“Your time is limited, so don’t waste it living someone else’s life. Don’t be trapped by dogma — which is living with the results of other people’s thinking. Don’t let the noise of other’s opinions drown out your own inner voice. And most important, have the courage to follow your heart and intuition. They somehow already know what you truly want. Everything else is secondary.”

–Steve Jobs

 

Now, I assume if you’ve been following these postings that you are not one of them. My advice to you is if for some reason you do encounter one of these people who think all this stuff I’m saying is BS, to simply ignore them.

Understand, that such things can only serve to either, a) make them feel better about themselves or; b) serve to close off other people’s minds to the possibility of learning how to do these things. It’s really simple to me: if someone tells you something can’t be done you are probably less likely to even attempt to learn it let alone even begin to try. Either way it’s not productive.

The point being you must not allow people to effect your thinking on this.  You need to use your common sense and sense of curiosity and take things to their logical conclusion and “try the spirits” so to speak. One thing that I do when I run seminars for folks who are fairly new to Guided Chaos is I tell them to feel free to question everything that I say because if I can’t defend it, if I can’t do it, then why should you believe any of this stuff?

These are not challenges but affirmations to them that I am 100% percent confident in what I teach and my abilities. So I am not concerned…

Also, understand it’s not my job to convince people of the truth. I’m only sharing what I’ve learned after nearly 30 years of study with my Masters so what people do with it is up to them. Your time is limited, finite, but for the most part what you do with it, is not.

 

Next Steps

 

“Without training, they lacked knowledge. Without knowledge, they lacked confidence. Without confidence, they lacked victory.”

–Julius Caesar

 

When I move with someone as John taught me I’m looking to get that “Shadow Impression” of their body as best I can. “Impressions” as John would put it is a great word to describe it and is what I look for rather than a pattern within their movement, because there is more to it than recognizing patterns due to the constant changes that take place.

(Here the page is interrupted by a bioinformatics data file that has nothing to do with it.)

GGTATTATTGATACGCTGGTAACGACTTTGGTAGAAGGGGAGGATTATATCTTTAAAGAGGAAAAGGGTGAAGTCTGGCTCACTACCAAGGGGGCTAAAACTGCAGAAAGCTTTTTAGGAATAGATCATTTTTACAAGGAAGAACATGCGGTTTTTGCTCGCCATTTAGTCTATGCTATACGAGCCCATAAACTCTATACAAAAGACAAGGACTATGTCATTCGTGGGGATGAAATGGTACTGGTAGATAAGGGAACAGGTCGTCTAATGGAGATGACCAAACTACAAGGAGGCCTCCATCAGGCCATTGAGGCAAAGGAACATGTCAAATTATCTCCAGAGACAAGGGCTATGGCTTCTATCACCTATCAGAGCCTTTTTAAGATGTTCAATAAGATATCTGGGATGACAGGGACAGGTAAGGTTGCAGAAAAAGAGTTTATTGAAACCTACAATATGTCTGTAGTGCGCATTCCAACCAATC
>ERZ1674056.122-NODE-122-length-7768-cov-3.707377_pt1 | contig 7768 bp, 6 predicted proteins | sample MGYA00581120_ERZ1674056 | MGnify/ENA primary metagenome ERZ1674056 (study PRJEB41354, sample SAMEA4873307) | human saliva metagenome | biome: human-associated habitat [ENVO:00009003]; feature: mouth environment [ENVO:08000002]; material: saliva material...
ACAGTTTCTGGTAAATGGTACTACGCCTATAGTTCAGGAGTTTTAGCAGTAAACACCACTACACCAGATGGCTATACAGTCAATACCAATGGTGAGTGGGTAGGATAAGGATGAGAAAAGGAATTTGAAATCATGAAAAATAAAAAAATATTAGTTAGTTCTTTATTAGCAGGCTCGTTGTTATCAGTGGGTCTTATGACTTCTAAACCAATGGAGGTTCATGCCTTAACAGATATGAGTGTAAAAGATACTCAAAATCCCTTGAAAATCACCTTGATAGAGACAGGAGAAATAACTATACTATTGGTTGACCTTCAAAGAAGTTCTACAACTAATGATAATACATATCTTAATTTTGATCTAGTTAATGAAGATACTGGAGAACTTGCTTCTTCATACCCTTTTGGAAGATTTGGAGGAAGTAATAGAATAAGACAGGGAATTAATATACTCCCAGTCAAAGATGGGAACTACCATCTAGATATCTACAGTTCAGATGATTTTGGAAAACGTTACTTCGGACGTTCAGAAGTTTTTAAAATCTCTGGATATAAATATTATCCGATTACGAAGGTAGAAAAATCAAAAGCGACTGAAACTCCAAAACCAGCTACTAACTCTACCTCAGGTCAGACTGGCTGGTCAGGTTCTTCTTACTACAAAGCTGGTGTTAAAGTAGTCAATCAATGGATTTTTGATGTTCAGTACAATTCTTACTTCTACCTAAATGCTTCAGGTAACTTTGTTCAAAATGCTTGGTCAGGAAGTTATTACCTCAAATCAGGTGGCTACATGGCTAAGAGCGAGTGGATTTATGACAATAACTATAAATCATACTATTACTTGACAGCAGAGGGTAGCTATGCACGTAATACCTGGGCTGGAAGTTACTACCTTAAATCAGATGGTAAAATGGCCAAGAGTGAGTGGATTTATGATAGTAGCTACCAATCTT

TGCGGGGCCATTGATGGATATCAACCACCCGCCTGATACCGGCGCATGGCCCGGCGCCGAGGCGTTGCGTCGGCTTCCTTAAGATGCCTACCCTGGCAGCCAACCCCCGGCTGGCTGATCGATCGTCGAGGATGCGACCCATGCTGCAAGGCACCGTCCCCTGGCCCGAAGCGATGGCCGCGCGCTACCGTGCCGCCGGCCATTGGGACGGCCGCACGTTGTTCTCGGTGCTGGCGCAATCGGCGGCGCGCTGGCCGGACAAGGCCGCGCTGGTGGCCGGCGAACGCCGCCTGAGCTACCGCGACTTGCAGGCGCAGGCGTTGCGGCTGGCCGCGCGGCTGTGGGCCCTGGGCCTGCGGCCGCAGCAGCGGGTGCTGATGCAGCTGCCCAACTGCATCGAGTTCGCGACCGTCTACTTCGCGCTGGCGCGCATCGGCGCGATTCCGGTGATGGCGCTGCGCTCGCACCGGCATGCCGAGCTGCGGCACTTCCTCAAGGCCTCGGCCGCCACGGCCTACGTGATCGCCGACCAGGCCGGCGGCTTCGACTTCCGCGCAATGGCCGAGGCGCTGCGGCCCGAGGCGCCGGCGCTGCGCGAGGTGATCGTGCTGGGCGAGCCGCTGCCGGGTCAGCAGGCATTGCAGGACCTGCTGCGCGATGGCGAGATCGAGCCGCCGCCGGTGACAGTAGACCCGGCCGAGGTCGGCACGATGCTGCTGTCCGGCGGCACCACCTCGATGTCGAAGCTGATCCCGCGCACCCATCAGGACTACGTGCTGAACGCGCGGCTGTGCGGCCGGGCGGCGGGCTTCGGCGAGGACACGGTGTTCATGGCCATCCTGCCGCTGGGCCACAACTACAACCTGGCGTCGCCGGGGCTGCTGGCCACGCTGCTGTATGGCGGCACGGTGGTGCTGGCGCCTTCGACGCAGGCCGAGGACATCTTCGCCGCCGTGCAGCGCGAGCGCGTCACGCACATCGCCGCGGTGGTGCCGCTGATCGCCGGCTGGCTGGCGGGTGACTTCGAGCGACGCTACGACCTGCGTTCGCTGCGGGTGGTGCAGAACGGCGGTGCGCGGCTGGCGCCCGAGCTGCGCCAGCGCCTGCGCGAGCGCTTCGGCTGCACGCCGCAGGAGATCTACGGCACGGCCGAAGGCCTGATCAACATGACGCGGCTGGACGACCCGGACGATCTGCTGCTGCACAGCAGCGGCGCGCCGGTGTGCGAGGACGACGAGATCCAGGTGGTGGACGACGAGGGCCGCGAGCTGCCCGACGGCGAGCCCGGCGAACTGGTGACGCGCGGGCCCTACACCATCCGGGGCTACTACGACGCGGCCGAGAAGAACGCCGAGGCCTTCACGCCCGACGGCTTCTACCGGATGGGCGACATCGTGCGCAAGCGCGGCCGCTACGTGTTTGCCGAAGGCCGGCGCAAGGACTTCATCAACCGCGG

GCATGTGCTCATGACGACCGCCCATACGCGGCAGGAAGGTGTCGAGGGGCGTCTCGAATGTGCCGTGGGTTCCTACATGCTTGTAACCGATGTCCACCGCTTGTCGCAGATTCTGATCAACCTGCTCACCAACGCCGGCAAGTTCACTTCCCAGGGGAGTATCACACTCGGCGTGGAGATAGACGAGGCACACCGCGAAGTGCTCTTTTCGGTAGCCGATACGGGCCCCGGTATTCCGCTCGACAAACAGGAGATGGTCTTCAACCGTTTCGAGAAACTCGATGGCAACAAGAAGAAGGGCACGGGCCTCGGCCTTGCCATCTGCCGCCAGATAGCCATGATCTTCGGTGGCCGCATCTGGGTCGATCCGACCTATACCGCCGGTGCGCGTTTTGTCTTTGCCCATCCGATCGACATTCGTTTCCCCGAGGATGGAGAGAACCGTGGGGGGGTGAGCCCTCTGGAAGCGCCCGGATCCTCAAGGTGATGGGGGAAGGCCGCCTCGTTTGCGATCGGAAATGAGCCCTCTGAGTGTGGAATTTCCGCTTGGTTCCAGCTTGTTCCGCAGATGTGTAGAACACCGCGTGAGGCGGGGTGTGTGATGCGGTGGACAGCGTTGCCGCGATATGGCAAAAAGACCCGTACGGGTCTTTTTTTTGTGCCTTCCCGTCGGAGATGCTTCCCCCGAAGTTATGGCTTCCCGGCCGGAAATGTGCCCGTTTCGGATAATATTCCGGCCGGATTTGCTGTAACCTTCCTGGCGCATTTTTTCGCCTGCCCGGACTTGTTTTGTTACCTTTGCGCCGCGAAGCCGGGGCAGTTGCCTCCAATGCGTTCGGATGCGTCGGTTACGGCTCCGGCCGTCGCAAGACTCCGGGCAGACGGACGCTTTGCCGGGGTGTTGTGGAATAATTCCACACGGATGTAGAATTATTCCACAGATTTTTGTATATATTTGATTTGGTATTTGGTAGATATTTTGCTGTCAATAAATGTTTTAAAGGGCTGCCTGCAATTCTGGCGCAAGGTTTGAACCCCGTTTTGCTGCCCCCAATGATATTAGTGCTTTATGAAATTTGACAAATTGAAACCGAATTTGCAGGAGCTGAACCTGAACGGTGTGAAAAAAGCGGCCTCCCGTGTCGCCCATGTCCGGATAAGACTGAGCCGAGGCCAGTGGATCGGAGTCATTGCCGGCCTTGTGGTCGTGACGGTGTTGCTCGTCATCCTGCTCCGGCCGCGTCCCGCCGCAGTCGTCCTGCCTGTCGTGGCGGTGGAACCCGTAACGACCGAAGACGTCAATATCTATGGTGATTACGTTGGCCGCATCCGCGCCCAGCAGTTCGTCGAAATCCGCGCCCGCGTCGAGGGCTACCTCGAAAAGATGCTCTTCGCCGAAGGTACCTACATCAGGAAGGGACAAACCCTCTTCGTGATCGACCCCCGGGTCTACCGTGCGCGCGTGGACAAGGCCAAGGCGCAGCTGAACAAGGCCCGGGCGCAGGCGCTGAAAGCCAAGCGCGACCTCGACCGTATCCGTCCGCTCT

In order to develop this, in-the-begin-ning, you need to learn to move slowly so that you can begin the process of learning to also play off of their body and their movements to where your movement becomes “malleable.” When doing this your hands as well as your arms and body must remain light so that you can listen to and feel everything they are doing with their body. You see you need to understand that when you touch them, they can also feel you so you are reacting (or acting) adjusting etc. based on how they are moving in relation to your body moving with their body.

Since you are both playing off of each other you need to practice this slowly over time so you can gradually build up speed as you gain greater control over your body, so that you can learn to change as they change in sync with what they are doing with their body.  As you improve on this ability, this is where you need to begin to make logical inferences as to their movement based on how you know how the body moves.

Now just to give you an idea of what I mean I’m going to give just a few basic examples. Understand (because I have to say this) these are only examples of a million things you can do.

Please, please, please do not focus on the “shiny object” here but focus on the thought process to the decisions being made.

In other words, it’s just “a thing” as John would say.

Okay here we go:

  • Say if for some reason I feel when working with someone that their elbow raises up toward my head, since I assume they’re trying to hit me why wait for them to strike me when I can already perceive their motion? What the hell am I waiting for when I already know, “…where the puck is going to be”? So instead of trying to stop it or something impractical I simply make myself “unavailable” to it by moving out of the way and letting it pass by.